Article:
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ESG is dead: long live Rational Sustainability!

A new paper is out from London Business School on the needed evolution in ESG investing - and a proposal for a new approach - entitled Rational Sustainability

The author, LBS professor Alex Edmans, notes that we’ve all seen ‘ESG is under attack from all sides’ with multiple objections from opponents, including:

  • ‘…[ESG] allows fund managers to pursue their own agendas at the expense of their clients’ returns’.

  • '…[ESG] replaces clear-headed thinking by implying that it is different from mainstream business...’ such that investors ignore decades of research and ‘resort to "gut feel" when practicing ESG’.  A dynamic we wrote about in a November post.

  • While ESG [issues] may be ‘critical to long-term value [of a company], and thus should be of interest to anyone…’ the term ESG ‘puts it on a pedestal’, causing factions to simply react positively or negatively to the label itself, irrespective of the important issues it represents.

The author notes that true believers in ESG are simply turning to other phrases, like sustainable investing, responsible investing, etc., while opportunistic supporters – those looking to participate in the hype and asset flows that existed around ESG, are closing ESG funds ‘and looking for the next fad’.

So where do we go from here? Professor Edmans proposes a new approach – Rational Sustainability. It is 'sustainable' in that it considers ‘long-term value’, and ‘all factors that create value, regardless of whether they fall under an ESG label…’. It is ‘rational’ in that it ignores ‘immaterial factors even if they can be called ESG’; it ‘recognizes diminishing returns and tradeoffs’, and ‘is based on evidence and analysis…’.


The author builds it around ‘10 features’ – outlined and explored fully in the paper, with a few principals selected here with descriptions:

  • 1… about value creation only – ‘creating sustainable [long-term] profits, companies, economies and societies…[that] should be of interest to everyone’.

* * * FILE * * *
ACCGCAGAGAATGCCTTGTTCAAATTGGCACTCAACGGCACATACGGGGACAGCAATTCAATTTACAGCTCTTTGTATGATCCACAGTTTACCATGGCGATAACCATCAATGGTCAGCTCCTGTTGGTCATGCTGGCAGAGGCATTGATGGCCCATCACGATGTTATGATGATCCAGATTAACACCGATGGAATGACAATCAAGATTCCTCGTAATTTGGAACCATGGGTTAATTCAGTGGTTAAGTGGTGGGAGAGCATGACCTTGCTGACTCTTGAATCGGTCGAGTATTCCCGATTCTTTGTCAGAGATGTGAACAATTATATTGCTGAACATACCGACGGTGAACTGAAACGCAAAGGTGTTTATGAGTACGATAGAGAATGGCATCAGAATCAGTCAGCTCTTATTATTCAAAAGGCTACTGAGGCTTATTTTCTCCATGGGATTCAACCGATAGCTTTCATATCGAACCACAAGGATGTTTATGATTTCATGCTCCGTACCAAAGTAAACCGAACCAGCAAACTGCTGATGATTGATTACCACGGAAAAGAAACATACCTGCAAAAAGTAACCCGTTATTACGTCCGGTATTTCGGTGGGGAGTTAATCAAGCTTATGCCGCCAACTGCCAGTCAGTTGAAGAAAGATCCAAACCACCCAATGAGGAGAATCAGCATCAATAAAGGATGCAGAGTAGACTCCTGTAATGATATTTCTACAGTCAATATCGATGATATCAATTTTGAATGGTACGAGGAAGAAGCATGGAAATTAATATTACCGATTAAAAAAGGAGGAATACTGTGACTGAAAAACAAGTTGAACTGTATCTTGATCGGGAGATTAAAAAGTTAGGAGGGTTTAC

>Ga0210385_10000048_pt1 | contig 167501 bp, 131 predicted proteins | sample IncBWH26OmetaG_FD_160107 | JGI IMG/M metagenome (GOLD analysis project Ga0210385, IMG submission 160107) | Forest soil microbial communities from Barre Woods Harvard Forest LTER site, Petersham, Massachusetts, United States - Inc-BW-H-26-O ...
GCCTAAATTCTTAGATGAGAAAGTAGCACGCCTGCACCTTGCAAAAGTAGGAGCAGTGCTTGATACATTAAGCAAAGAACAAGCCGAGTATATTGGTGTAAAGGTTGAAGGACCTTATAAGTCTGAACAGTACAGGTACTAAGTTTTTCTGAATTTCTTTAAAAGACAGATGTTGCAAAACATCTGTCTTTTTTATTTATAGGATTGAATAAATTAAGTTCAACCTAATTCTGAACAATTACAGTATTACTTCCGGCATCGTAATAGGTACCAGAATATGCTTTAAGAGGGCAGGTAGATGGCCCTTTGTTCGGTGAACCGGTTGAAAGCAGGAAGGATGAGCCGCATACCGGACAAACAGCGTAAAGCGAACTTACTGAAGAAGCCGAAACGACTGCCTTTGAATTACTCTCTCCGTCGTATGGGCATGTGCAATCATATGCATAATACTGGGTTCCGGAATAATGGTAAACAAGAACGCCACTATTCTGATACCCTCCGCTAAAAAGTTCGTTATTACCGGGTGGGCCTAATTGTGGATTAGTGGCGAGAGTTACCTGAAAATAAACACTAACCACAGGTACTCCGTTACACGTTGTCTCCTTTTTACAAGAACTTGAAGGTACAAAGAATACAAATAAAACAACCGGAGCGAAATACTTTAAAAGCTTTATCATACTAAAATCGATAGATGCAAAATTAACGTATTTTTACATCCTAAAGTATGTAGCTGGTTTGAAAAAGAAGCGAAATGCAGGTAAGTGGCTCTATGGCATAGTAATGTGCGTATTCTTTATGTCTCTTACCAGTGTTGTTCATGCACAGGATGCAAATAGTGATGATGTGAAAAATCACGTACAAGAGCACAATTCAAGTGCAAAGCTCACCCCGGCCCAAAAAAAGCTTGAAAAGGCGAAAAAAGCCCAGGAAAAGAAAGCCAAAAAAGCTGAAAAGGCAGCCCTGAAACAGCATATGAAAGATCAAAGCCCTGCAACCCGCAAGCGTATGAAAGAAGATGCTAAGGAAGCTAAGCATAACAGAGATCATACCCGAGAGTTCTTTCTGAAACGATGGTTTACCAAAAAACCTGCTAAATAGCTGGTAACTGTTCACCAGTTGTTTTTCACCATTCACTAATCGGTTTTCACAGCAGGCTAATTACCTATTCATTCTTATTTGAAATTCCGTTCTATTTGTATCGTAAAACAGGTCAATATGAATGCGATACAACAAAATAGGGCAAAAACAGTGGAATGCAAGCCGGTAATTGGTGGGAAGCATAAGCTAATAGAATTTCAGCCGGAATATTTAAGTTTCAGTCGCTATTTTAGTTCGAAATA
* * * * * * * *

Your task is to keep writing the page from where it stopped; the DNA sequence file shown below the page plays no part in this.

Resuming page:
• 5… enabling and clear – ‘the value [rational sustainability] creates can be both financial and social…’ but ‘societal objectives [must be] pursued in a sustainable way, contributing to the performance of the company’, while non-financial objectives need to be clearly stated, defined, measured, and reported on.

  • 8  … considers costs with the benefits of an activity, and the diminishing returns of signing up and complying with more and more ESG type certifications. Green building certifications are used as an example; is it rational to buy a building and ‘get as many certification as possible’ – is each additional certification adding value with the costs included?

Overall, ‘Rational Sustainability sets boundaries. It establishes a framework for analyzing what a company’s responsibilities should and should not be’. Should Apple be held responsible for those left unemployed by BlackBerry’s demise? Should ice cream maker Ben & Jerry’s be held accountable for their corporate mission of using ice cream to ‘change the world’?

This is clearly a first and high-level attempt at a new sustainability paradigm for investing, and I’m left wondering about the ‘pragmatics’ of this approach as we oversee and direct our faith-aligned investable pools of assets. You won’t find pragmatics in this research, rather a hope that Rational Sustainability can fulfill ‘the promise that ESG failed to’.


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